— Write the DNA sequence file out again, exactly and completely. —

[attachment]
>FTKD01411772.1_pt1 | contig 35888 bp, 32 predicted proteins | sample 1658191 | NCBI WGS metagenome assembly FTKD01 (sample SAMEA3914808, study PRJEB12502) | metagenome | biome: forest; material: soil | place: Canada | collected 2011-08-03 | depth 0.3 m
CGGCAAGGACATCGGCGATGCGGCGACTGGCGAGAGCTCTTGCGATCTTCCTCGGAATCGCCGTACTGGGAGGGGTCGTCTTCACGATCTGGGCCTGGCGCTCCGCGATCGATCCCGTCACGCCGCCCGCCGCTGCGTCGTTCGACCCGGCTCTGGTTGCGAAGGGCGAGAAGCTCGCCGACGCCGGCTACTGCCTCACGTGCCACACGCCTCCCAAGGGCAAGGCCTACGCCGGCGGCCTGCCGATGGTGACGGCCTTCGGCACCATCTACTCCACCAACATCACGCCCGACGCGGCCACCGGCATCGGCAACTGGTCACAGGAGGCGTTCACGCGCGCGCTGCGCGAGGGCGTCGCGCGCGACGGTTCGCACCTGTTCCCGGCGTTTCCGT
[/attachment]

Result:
>FTKD01411772.1_pt1 | contig 35888 bp, 32 predicted proteins | sample 1658191 | NCBI WGS metagenome assembly FTKD01 (sample SAMEA3914808, study PRJEB12502) | metagenome | biome: forest; material: soil | place: Canada | collected 2011-08-03 | depth 0.3 m
CGGCAAGGACATCGGCGATGCGGCGACTGGCGAGAGCTCTTGCGATCTTCCTCGGAATCGCCGTACTGGGAGGGGTCGTCTTCACGATCTGGGCCTGGCGCTCCGCGATCGATCCCGTCACGCCGCCCGCCGCTGCGTCGTTCGACCCGGCTCTGGTTGCGAAGGGCGAGAAGCTCGCCGACGCCGGCTACTGCCTCACGTGCCACACGCCTCCCAAGGGCAAGGCCTACGCCGGCGGCCTGCCGATGGTGACGGCCTTCGGCACCATCTACTCCACCAACATCACGCCCGACGCGGCCACCGGCATCGGCAACTGGTCACAGGAGGCGTTCACGCGCGCGCTGCGCGAGGGCGTCGCGCGCGACGGTTCGCACCTGTTCCCGGCGTTTCCGT